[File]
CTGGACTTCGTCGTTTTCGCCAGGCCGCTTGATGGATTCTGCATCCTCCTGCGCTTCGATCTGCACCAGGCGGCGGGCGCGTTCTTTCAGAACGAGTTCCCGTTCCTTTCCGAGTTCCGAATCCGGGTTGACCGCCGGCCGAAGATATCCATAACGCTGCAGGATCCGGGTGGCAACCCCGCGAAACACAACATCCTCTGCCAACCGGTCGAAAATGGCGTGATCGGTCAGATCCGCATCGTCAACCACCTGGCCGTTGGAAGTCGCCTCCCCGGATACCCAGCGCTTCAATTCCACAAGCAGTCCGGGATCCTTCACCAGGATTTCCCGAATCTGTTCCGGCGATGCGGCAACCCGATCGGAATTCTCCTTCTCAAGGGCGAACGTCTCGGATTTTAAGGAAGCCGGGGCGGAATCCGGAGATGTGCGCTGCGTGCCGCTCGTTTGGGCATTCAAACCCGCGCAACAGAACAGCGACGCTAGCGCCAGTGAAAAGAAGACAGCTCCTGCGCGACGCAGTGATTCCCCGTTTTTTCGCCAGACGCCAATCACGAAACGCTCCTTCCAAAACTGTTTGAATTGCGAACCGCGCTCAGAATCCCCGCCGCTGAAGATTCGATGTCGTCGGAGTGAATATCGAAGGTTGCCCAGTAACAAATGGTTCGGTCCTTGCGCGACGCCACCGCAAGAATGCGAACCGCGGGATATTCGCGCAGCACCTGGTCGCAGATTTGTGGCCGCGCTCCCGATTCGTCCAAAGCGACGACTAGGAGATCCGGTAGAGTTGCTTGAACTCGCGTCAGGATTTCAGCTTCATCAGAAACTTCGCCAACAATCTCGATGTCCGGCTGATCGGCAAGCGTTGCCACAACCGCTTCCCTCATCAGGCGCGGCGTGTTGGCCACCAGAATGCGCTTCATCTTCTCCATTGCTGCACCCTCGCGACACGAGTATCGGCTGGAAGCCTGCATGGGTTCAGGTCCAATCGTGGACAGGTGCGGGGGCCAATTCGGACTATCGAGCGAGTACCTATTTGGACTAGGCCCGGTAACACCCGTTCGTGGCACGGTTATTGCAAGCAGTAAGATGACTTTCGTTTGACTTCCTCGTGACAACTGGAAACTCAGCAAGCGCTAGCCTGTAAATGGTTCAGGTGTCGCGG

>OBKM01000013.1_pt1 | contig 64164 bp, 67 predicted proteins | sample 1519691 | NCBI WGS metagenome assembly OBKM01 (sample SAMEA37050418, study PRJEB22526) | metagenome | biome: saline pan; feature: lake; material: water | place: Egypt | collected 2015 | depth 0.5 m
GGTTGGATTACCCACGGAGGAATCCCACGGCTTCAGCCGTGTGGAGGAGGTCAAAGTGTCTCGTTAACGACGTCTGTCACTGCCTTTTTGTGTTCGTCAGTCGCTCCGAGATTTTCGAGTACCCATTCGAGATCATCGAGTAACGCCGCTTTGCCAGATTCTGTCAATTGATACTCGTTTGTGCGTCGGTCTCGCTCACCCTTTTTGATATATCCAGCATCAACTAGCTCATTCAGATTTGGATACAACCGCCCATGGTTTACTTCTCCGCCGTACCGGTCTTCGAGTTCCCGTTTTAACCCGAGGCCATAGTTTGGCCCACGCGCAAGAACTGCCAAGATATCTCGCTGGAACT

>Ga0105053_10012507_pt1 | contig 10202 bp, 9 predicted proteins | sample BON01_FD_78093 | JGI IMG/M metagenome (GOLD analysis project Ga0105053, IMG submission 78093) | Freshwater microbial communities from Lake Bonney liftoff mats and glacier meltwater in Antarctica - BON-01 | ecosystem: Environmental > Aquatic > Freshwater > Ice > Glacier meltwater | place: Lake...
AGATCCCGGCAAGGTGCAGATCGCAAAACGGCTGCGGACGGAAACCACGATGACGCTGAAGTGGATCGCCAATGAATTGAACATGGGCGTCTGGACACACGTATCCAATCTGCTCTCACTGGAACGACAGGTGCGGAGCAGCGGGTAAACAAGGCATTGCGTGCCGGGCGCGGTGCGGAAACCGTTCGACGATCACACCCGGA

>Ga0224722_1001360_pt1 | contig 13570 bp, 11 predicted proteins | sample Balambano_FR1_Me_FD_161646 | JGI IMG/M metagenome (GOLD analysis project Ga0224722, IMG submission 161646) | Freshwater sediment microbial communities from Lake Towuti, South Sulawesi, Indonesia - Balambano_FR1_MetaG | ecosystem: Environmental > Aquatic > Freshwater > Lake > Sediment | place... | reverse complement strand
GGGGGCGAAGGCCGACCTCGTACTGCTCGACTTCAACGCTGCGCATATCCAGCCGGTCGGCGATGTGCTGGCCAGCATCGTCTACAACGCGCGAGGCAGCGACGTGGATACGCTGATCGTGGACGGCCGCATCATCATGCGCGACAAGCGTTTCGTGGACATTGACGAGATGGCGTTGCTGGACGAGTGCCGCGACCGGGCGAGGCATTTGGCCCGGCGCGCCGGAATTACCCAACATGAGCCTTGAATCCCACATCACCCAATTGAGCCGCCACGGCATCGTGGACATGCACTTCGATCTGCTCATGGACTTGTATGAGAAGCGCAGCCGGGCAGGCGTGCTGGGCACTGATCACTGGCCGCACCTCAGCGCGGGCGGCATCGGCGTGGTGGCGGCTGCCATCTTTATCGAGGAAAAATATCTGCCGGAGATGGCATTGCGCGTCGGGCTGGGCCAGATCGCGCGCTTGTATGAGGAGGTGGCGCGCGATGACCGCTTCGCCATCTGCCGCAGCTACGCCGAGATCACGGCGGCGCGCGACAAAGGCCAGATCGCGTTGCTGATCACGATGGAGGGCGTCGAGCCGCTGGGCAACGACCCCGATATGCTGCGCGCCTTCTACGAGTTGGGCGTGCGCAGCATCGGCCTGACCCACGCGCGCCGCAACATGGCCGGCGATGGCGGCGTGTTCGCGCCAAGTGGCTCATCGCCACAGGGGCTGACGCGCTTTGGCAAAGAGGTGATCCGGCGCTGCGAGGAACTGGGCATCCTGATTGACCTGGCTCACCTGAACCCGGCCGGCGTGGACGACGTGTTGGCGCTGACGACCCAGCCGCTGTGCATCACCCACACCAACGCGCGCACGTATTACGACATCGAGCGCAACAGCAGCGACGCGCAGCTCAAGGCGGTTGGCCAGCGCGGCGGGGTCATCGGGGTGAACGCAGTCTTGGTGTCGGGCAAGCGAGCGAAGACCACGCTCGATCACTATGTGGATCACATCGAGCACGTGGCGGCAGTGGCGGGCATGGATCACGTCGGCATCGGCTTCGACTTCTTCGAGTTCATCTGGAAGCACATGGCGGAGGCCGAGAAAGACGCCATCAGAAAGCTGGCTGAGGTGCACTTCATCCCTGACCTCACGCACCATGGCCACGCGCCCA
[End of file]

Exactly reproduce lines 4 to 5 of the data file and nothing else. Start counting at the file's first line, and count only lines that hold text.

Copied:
>Ga0105053_10012507_pt1 | contig 10202 bp, 9 predicted proteins | sample BON01_FD_78093 | JGI IMG/M metagenome (GOLD analysis project Ga0105053, IMG submission 78093) | Freshwater microbial communities from Lake Bonney liftoff mats and glacier meltwater in Antarctica - BON-01 | ecosystem: Environmental > Aquatic > Freshwater > Ice > Glacier meltwater | place: Lake...
AGATCCCGGCAAGGTGCAGATCGCAAAACGGCTGCGGACGGAAACCACGATGACGCTGAAGTGGATCGCCAATGAATTGAACATGGGCGTCTGGACACACGTATCCAATCTGCTCTCACTGGAACGACAGGTGCGGAGCAGCGGGTAAACAAGGCATTGCGTGCCGGGCGCGGTGCGGAAACCGTTCGACGATCACACCCGGA